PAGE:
Even though most of the world deem electricity and clean cooking facilities as elementary accessories which everyone possesses, in many parts of the developing world most of the population is still lacking those two basic accessories. These countries are heavily dependent on coal, and there is a tremendous importance of improving the technology by which they extract and use coal. Coal is the largest source of electricity generation worldwide. It is also used in the steel and cement industry. The coal industry in developing countries will have a vital role in the next decades; with economic and social repercussions resulting from the approach governments take towards it.
Coal started to form about 300 million years ago. It is the transformed remains of vegetation which prehistorically occurred in swamps and bogs. Tectonic movements buried these bogs and swamps, usually to great depths. When they were buried, they were exposed to great temperatures and pressures. This was the catalyst for the transformation from the plant-like structure to coal. The first coal age, is known as the Carboniferous Period. (The Coal Resource 2)
Worldwide, there are over 984 billion tons of known reserves of coal. This would be enough to last us about 190 years, even if no new reserves are discovered. The biggest reserves are located in the USA, Russia, China and India. (The Coal Resource 3). Usually, the reserves are discovered undertaking exploration techniques. Frequently, the explorers create a geological map of the area which is suspected to hold reserves of coal, followed by geophysical and/or geochemical surveys. In the end, exploration drilling is performed in order to draw a precise picture of the area which is subject to development. However, the area will be transformed into a mine, only if it has a satisfactory quantity of coal, and the quality is sufficient so it is profitable to be recovered. Mining operations begin only when these premises are confirmed. (The Coal Resource 4)There are two methods of mining; Underground and Surface.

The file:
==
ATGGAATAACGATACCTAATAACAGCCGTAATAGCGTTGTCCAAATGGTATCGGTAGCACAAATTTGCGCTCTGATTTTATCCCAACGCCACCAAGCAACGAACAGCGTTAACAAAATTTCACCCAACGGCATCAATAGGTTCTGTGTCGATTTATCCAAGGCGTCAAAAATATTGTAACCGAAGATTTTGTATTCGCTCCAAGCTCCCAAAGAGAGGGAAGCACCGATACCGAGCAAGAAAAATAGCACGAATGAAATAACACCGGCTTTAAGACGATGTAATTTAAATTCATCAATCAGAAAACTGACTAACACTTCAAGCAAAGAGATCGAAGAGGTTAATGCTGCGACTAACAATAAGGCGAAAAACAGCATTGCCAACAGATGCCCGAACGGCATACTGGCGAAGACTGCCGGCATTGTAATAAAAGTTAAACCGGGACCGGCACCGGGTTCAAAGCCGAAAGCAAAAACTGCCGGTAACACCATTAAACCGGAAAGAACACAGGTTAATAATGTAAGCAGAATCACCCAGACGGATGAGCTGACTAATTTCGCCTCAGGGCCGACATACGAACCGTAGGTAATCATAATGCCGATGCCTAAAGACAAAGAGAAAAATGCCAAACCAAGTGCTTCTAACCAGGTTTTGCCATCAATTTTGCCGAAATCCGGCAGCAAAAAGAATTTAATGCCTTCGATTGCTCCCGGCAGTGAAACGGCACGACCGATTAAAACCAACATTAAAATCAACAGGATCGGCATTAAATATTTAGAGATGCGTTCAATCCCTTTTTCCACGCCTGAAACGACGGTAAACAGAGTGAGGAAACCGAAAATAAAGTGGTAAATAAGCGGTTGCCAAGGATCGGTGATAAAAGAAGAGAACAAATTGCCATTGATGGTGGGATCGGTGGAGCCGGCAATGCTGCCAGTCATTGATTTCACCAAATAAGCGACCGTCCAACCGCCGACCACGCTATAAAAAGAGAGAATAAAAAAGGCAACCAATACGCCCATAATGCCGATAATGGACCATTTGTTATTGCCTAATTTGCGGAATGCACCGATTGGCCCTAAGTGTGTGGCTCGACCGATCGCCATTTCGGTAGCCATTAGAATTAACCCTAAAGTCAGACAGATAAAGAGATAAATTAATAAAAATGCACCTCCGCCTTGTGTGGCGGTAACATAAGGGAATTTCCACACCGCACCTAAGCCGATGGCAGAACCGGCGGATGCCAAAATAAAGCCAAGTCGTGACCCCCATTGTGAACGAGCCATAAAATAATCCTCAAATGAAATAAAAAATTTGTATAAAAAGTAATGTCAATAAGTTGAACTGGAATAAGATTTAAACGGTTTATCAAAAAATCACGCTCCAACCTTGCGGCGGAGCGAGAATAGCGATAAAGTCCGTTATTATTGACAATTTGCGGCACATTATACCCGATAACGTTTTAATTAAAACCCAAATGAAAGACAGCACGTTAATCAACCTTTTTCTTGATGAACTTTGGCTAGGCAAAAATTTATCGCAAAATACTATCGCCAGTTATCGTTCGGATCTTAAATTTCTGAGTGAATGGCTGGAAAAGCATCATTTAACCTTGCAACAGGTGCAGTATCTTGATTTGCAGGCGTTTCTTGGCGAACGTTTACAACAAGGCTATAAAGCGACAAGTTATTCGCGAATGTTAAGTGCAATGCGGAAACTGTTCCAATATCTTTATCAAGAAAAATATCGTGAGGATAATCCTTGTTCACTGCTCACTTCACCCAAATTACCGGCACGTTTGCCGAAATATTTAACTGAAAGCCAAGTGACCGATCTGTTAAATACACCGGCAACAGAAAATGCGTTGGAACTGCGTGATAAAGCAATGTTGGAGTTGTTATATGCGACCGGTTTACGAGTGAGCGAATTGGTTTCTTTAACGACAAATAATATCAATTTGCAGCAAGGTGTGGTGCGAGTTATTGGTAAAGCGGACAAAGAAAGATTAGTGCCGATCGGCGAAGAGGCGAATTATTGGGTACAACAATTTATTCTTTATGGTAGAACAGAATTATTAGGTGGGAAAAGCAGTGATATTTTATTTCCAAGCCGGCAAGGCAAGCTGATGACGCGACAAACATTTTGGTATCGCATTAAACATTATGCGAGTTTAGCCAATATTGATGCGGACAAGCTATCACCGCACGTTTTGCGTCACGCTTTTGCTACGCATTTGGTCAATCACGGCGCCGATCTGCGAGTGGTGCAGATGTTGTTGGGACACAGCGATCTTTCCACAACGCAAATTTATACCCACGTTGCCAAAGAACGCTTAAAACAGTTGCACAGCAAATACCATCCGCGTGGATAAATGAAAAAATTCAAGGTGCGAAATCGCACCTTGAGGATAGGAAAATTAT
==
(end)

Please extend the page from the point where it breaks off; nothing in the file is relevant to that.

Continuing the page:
Underground: Underground mining is divided into two techniques; room-and-pillar and longwall mining. In the room-and-pillar technique, a series of interconnected chambers are built inside the coal seam. Pillars of coal are left standing in order to support the mine. These pillars can later be recovered, mining the coal while the workers are retreating. Finally, the roof falls and the mine can be abandoned. On the other hand, Longwall mining requires more careful and precise planning. First, there needs to be insurance that favorable geology exists throughout the area, before the work begins. Then the wall of coal is built, which is usually around 3 km long and 300m wide. When the coal is extracted, the roof is allowed to fall. Longwall mining allows for over 75% of the coal to be extracted, but it is much more costly, and requires more time for planning. The costs differ substantially. Room-and-pillar mining can cost under...